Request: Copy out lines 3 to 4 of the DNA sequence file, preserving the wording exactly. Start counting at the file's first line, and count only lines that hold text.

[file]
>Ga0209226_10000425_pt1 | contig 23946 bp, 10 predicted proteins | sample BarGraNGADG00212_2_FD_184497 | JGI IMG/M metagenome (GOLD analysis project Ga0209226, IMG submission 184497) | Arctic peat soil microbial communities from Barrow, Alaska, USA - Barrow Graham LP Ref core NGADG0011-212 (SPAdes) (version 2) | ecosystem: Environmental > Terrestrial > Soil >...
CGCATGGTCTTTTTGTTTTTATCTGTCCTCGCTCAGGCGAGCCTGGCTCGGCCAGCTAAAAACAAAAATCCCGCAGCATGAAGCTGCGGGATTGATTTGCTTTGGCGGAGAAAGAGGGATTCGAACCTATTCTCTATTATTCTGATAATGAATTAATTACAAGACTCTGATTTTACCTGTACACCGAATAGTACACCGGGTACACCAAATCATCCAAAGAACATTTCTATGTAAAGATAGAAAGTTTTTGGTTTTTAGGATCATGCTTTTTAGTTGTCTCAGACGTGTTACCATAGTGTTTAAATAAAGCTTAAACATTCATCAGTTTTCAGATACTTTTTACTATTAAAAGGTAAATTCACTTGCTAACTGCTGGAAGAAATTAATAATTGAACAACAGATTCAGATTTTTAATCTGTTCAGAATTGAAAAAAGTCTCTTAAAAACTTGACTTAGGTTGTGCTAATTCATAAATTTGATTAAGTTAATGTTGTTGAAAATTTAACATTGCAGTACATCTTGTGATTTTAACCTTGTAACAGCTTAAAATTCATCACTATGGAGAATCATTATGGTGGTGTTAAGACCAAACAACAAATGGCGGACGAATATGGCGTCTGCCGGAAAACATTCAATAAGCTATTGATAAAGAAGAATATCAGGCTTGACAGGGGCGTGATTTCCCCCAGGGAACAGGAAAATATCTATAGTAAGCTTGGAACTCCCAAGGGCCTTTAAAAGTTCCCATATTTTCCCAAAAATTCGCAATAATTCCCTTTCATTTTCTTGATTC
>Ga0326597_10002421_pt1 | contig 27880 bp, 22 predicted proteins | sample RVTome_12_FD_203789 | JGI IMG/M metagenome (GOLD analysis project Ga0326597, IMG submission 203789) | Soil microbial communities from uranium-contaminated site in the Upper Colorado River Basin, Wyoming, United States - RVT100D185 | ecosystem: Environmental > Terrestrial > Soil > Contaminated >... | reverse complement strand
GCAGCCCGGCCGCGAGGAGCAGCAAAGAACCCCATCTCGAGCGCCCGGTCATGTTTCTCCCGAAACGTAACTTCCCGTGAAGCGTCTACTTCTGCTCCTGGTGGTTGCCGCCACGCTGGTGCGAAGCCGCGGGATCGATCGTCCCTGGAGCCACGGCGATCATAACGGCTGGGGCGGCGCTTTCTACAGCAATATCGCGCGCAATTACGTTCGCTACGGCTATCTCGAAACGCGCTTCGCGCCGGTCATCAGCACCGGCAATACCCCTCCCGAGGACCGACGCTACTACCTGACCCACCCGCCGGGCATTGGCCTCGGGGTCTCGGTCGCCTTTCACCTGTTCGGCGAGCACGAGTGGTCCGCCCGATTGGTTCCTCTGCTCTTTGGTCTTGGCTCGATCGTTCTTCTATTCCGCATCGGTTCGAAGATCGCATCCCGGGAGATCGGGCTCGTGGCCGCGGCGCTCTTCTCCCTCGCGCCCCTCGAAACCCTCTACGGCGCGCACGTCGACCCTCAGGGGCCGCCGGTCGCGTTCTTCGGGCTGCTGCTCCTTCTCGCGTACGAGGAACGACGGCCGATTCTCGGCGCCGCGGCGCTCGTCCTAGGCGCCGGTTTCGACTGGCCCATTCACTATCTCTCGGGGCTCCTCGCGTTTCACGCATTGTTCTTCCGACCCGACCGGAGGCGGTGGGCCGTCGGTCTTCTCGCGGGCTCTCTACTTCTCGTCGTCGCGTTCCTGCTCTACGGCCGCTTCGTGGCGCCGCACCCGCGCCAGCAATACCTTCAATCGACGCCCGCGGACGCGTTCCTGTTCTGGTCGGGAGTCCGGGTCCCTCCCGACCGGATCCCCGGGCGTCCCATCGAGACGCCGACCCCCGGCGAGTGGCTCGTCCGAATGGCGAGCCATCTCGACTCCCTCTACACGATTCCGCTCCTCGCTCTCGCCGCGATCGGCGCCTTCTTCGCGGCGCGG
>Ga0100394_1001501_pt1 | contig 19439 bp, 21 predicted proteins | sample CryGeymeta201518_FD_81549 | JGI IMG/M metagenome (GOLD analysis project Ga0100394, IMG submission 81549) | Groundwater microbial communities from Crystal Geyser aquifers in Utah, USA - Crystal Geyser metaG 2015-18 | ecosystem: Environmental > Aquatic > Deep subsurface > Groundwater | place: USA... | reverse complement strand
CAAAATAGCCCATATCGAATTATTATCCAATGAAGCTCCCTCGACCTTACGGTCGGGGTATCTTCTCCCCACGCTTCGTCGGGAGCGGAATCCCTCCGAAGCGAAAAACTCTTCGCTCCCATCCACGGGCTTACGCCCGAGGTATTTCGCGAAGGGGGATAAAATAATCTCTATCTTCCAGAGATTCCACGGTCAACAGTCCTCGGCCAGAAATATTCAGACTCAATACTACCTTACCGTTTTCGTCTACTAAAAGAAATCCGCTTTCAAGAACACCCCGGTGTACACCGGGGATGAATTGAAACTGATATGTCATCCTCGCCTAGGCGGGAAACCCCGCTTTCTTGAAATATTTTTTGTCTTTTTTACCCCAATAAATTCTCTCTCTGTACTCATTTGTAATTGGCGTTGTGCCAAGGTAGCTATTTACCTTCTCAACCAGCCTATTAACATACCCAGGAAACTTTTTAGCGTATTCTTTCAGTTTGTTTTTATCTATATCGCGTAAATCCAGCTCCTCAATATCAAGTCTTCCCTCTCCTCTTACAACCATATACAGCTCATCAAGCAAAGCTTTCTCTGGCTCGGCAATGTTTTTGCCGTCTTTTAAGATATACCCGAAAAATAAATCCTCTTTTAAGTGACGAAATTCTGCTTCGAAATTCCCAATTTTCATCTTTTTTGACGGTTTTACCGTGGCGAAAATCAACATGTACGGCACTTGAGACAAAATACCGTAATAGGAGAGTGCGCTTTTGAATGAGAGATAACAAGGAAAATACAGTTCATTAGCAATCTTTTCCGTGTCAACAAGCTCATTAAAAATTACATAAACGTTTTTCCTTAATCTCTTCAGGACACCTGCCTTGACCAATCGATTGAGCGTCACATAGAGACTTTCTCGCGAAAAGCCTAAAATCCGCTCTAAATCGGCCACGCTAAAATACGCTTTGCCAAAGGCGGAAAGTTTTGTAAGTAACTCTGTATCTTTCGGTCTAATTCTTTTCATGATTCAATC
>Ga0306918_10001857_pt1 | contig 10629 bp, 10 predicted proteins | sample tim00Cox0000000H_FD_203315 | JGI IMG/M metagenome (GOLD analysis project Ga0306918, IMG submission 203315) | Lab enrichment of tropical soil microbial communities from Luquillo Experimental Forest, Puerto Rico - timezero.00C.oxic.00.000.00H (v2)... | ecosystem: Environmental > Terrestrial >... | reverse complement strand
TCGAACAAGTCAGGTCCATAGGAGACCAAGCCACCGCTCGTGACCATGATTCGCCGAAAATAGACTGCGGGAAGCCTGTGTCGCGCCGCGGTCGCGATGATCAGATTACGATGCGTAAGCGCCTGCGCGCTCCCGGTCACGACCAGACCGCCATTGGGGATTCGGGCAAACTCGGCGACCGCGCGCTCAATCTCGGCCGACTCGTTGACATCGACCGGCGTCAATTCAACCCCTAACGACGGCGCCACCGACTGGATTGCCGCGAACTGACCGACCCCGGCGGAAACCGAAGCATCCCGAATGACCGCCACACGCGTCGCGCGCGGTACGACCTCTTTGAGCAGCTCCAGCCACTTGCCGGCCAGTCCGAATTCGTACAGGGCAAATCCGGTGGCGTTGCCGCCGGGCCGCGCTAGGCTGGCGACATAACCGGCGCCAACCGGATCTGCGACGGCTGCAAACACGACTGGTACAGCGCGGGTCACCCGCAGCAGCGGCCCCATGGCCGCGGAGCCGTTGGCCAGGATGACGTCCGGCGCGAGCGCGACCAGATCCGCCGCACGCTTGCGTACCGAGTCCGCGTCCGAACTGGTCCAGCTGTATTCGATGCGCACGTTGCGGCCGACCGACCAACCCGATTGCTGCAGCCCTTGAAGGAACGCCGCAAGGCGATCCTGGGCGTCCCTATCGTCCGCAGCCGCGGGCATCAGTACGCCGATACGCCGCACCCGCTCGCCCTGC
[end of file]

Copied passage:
>Ga0326597_10002421_pt1 | contig 27880 bp, 22 predicted proteins | sample RVTome_12_FD_203789 | JGI IMG/M metagenome (GOLD analysis project Ga0326597, IMG submission 203789) | Soil microbial communities from uranium-contaminated site in the Upper Colorado River Basin, Wyoming, United States - RVT100D185 | ecosystem: Environmental > Terrestrial > Soil > Contaminated >... | reverse complement strand
GCAGCCCGGCCGCGAGGAGCAGCAAAGAACCCCATCTCGAGCGCCCGGTCATGTTTCTCCCGAAACGTAACTTCCCGTGAAGCGTCTACTTCTGCTCCTGGTGGTTGCCGCCACGCTGGTGCGAAGCCGCGGGATCGATCGTCCCTGGAGCCACGGCGATCATAACGGCTGGGGCGGCGCTTTCTACAGCAATATCGCGCGCAATTACGTTCGCTACGGCTATCTCGAAACGCGCTTCGCGCCGGTCATCAGCACCGGCAATACCCCTCCCGAGGACCGACGCTACTACCTGACCCACCCGCCGGGCATTGGCCTCGGGGTCTCGGTCGCCTTTCACCTGTTCGGCGAGCACGAGTGGTCCGCCCGATTGGTTCCTCTGCTCTTTGGTCTTGGCTCGATCGTTCTTCTATTCCGCATCGGTTCGAAGATCGCATCCCGGGAGATCGGGCTCGTGGCCGCGGCGCTCTTCTCCCTCGCGCCCCTCGAAACCCTCTACGGCGCGCACGTCGACCCTCAGGGGCCGCCGGTCGCGTTCTTCGGGCTGCTGCTCCTTCTCGCGTACGAGGAACGACGGCCGATTCTCGGCGCCGCGGCGCTCGTCCTAGGCGCCGGTTTCGACTGGCCCATTCACTATCTCTCGGGGCTCCTCGCGTTTCACGCATTGTTCTTCCGACCCGACCGGAGGCGGTGGGCCGTCGGTCTTCTCGCGGGCTCTCTACTTCTCGTCGTCGCGTTCCTGCTCTACGGCCGCTTCGTGGCGCCGCACCCGCGCCAGCAATACCTTCAATCGACGCCCGCGGACGCGTTCCTGTTCTGGTCGGGAGTCCGGGTCCCTCCCGACCGGATCCCCGGGCGTCCCATCGAGACGCCGACCCCCGGCGAGTGGCTCGTCCGAATGGCGAGCCATCTCGACTCCCTCTACACGATTCCGCTCCTCGCTCTCGCCGCGATCGGCGCCTTCTTCGCGGCGCGG